Wednesday, January 25, 2012

RE: Patt Morrison for Thursday, January 26, 2012


Thursday, January 26, 2012

1-3 p.m.




1:06 –1:30 OPEN


1:30 – 1:58:30

Should grief be included in a diagnostic list of disorders?

Part of the human condition, for everyone, is loss, and the normal grief following loss of a loved one, called bereavement. The current definition of depression in the American Psychiatric Association’s Diagnostic and Statistical Manual of Mental Disorders (DSM), an industry standard of reference, excludes bereavement. But the taskforce reviewing criteria for the DSM’s upcoming fifth edition, its first since 1994, has recommended taking out the “bereavement exclusion,” broadening the definition of depression to include grieving due to loss. The issue has sharply divided the psychiatric community. On one hand, supporters of the new definition say depression definitely occurs in the wake of bereavement, and can be debilitating, potentially requiring more attention, including drug treatment, to those who suffer from it. On the other hand, supporters of the current, longtime DSM depression definition include New York University psychiatry and social work professor Jerome Wakefield, co-author of a new report on a study arguing “bereavement exclusion” is accurate and should be kept to prevent false positive diagnosis and unnecessary treatment of grief-stricken people. Do you think grief should be included as part of a definition of depression in the newest edition of DSM? Have you had personal experience with grieving and loss that felt beyond “normal” feelings of sadness, requiring further treatment?




Dr. Sid Zisook (ZIHZ-zuhk), M.D., professor of psychiatry at the University of California, San Diego and advisor to the DSM-5 development process.



Jerome C. Wakefield, professor of social work and psychiatry at New York University, co-author of a new report on a study supporting “bereavement exclusion,” and co-author of the 2007 book on grieving “The Loss of Sadness.”



2:06 – 2:30

G-rated GPS: Microsoft’s GPS patent dubbed the “avoid ghetto” app draws ire

Safety or racism? That’s the question when it comes to Microsoft’s newly granted patent for a GPS feature media-dubbed the “avoid ghetto” app. The app, as yet unnamed and not yet available, was created as a way for pedestrians to avoid “traveling through an unsafe neighborhood or being in an open area that is subject to harsh temperatures,” according to its patent. Information would be taken from crime statistics, weather reports, demographics and maps to create directions taking users through areas below a certain crime threshold. Yet critics across the online stratosphere have cried foul, claiming the app promotes racism and classism, and would reinforce assumptions about violent crime occurring in non-white neighborhoods. What do you think of a GPS app geared toward guiding you away from high crime neighborhoods? Is the very idea prejudiced, or is the emphasis on safety race and class blind?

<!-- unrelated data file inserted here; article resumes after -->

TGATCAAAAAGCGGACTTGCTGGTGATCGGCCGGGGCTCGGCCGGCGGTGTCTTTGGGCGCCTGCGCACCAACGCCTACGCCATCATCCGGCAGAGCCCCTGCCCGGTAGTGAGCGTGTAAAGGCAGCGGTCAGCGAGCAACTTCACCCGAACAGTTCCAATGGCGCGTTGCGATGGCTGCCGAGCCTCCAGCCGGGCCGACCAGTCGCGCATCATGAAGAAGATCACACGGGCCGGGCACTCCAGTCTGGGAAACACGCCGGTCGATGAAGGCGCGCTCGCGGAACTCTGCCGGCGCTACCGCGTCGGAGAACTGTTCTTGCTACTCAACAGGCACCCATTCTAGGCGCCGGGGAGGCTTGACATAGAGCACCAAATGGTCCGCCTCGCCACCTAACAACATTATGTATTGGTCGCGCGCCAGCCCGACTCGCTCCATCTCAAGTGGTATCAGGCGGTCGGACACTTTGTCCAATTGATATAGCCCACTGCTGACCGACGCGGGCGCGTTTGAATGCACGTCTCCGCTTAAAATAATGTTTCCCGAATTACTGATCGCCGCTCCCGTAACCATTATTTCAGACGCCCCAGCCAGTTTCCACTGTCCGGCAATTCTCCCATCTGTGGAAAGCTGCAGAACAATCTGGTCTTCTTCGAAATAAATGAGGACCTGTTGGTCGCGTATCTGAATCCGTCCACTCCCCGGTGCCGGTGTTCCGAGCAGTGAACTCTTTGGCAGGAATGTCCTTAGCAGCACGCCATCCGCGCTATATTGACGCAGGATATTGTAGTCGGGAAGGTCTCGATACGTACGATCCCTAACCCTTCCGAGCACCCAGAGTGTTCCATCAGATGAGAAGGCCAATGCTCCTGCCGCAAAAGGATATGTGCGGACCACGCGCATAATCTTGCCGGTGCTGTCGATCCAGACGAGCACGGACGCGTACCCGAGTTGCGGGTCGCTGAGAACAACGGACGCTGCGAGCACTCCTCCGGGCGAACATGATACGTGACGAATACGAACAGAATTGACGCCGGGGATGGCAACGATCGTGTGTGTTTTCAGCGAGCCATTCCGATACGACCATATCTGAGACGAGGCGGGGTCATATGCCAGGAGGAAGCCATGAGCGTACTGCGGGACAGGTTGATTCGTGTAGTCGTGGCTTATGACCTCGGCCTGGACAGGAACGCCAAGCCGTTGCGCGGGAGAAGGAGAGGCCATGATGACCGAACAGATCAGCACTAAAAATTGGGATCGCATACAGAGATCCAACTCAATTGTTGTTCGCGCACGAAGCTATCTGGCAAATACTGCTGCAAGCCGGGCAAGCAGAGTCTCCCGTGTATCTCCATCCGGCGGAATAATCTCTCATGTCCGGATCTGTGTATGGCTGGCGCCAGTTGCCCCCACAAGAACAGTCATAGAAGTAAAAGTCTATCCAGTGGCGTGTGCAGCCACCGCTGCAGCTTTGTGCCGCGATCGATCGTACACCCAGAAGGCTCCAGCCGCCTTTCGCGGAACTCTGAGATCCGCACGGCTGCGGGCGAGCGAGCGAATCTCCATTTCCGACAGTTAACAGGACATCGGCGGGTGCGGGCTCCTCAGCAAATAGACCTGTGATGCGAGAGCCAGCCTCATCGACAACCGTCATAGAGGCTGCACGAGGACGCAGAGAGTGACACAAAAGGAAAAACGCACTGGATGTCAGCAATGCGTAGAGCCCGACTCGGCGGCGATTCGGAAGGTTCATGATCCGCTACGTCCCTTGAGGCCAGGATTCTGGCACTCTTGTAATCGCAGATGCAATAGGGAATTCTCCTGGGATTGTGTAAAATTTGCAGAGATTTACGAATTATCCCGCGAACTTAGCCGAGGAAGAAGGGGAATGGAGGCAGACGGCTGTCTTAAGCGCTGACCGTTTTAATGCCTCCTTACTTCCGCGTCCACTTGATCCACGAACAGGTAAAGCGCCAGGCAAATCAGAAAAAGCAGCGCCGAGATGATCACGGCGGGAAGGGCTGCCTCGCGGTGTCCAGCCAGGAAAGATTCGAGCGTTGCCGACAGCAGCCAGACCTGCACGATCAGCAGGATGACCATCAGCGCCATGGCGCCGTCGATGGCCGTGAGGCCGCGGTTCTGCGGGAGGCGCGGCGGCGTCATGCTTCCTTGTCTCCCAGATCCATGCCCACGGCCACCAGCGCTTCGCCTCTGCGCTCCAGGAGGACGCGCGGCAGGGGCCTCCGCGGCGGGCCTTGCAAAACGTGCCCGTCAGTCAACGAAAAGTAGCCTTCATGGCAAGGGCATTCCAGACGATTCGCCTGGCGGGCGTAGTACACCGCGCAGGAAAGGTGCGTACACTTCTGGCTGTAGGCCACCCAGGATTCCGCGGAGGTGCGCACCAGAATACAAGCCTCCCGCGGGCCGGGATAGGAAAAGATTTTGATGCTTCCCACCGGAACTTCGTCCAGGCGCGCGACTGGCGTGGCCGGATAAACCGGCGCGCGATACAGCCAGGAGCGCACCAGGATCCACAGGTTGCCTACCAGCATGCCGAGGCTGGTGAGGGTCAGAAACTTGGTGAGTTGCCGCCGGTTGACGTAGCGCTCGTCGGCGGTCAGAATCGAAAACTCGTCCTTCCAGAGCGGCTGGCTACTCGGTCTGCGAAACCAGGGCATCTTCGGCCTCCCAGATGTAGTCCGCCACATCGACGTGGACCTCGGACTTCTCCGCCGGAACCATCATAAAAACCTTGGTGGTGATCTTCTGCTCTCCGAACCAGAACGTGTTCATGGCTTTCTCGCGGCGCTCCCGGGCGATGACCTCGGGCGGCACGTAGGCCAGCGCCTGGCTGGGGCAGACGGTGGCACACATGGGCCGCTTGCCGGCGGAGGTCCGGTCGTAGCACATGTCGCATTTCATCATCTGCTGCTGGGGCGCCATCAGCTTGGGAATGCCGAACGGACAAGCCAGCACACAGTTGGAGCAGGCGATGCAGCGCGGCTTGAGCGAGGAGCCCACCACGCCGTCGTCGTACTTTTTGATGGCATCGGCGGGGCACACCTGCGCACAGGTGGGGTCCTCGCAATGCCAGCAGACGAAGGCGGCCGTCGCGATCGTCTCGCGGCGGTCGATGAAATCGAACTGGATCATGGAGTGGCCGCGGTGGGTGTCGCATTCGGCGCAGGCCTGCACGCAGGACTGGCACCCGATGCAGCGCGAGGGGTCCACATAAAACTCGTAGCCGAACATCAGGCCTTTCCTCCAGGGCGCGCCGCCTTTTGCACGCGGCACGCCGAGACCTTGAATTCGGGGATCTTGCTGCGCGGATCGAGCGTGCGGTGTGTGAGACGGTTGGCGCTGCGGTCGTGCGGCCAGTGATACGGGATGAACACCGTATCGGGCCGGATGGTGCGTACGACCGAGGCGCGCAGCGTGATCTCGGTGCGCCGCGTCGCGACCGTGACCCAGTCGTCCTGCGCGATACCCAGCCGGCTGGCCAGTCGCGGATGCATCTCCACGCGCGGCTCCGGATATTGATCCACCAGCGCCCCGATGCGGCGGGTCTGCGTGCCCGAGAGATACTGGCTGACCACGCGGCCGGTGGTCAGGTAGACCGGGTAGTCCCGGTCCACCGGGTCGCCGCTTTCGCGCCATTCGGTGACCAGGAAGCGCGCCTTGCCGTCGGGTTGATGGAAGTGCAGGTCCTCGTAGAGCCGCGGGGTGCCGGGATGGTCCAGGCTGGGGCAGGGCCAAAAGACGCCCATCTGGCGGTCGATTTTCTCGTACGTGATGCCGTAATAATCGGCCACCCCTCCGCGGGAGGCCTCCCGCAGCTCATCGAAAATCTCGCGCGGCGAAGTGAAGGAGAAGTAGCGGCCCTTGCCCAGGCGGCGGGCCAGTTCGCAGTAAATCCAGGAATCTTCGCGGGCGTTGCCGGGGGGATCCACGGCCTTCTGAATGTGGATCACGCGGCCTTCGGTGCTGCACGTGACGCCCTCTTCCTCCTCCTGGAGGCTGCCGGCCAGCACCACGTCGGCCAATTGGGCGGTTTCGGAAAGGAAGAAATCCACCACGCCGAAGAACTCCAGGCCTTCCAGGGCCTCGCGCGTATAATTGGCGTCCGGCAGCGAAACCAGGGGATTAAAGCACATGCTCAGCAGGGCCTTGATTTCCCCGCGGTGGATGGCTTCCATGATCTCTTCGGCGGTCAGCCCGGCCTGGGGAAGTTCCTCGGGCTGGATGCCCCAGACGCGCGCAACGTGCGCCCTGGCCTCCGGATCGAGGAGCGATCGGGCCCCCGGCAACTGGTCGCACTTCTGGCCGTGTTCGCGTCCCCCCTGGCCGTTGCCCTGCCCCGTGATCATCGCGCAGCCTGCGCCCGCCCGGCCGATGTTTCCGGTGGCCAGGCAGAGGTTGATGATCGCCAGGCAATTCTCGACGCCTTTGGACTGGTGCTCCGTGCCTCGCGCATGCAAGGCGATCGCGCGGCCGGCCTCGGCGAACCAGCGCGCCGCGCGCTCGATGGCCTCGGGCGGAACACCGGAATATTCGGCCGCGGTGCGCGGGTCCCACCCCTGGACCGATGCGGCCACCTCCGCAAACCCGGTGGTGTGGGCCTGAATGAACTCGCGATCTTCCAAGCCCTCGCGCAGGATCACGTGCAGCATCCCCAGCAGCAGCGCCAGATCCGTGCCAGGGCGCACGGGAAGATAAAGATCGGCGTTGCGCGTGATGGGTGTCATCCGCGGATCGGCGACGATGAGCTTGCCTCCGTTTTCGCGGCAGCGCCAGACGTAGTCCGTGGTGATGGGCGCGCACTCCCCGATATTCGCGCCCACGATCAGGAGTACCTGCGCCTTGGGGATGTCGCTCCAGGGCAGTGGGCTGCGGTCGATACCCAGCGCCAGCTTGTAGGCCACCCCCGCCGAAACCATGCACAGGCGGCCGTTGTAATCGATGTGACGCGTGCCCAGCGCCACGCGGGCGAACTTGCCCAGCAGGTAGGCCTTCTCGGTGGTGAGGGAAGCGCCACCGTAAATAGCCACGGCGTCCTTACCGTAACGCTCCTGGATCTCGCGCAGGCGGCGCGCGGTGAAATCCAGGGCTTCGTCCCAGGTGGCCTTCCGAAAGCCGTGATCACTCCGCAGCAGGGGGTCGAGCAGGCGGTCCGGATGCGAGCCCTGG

Sarah E. Chinn, English professor at Hunter College in New York and author of the book “Technology and the Logic of American Racism.”


- Her work explores questions of race, sexuality, and gender in U.S. literature and culture.

-She has spoken out against the app, telling NPR the GPS feature will reinforce assumptions about violent crime that aren’t true, that “there’s an assumption that criminality and being poor and not white go hand in hand.”



Rob Enderle (END-early), a technology analyst and president of San Jose-based Enderle Group, providing guidance for regional and global companies.


-Supportive of the app, saying it’s part of an effort to make navigation systems more intelligent to keep users out of danger by car or foot


2:30 TO 2:40 OPEN


2:41:30 – 2:58:30

The extra-special life of the sisters Mulleavy – aka, Rodarte

It’s as close to fairytale as you can get these days: in just five short years, sisters Kate and Laura Mulleavy have gone from designing clothing on their parents’ kitchen table to being collected by LACMA and designing costumes for the film “Black Swan.” Their “Fra Angelico Collection,” a series of nine, flowing dresses in soft pastels inspired by the Italian Renaissance painter, literally look like they could have been worn by Mary, or perhaps the angel, at the Annunciation. LACMA bought the dresses last year after they were used in a site-specific installation at Pitti Imagine, an apparel trade show in Florence, Italy. They’re on view through February 5th. On top of this, it was recently announced that the sisters Mulleavy would join Frank Gehry and Gustavo Dudamel on the creative team of Mozart’s “Don Giovanni,” coming up at the Los Angeles Philharmonic in May. Not bad for an English major and an Art History major who never studied fashion. How did they do it? Join Patt today to find out.



Laura Mulleavy, designer, Rodarte








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